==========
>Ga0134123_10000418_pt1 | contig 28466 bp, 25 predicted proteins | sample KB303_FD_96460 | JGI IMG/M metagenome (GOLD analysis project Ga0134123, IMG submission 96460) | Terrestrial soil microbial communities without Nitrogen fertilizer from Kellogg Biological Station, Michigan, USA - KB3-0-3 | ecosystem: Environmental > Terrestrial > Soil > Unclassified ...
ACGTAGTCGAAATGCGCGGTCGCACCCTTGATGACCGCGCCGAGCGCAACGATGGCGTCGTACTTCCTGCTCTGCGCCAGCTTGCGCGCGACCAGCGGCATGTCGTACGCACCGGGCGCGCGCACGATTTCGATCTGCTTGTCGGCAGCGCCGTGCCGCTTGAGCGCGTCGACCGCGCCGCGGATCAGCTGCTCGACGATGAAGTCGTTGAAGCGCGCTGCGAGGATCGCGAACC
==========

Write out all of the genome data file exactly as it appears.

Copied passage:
>Ga0134123_10000418_pt1 | contig 28466 bp, 25 predicted proteins | sample KB303_FD_96460 | JGI IMG/M metagenome (GOLD analysis project Ga0134123, IMG submission 96460) | Terrestrial soil microbial communities without Nitrogen fertilizer from Kellogg Biological Station, Michigan, USA - KB3-0-3 | ecosystem: Environmental > Terrestrial > Soil > Unclassified ...
ACGTAGTCGAAATGCGCGGTCGCACCCTTGATGACCGCGCCGAGCGCAACGATGGCGTCGTACTTCCTGCTCTGCGCCAGCTTGCGCGCGACCAGCGGCATGTCGTACGCACCGGGCGCGCGCACGATTTCGATCTGCTTGTCGGCAGCGCCGTGCCGCTTGAGCGCGTCGACCGCGCCGCGGATCAGCTGCTCGACGATGAAGTCGTTGAAGCGCGCTGCGAGGATCGCGAACC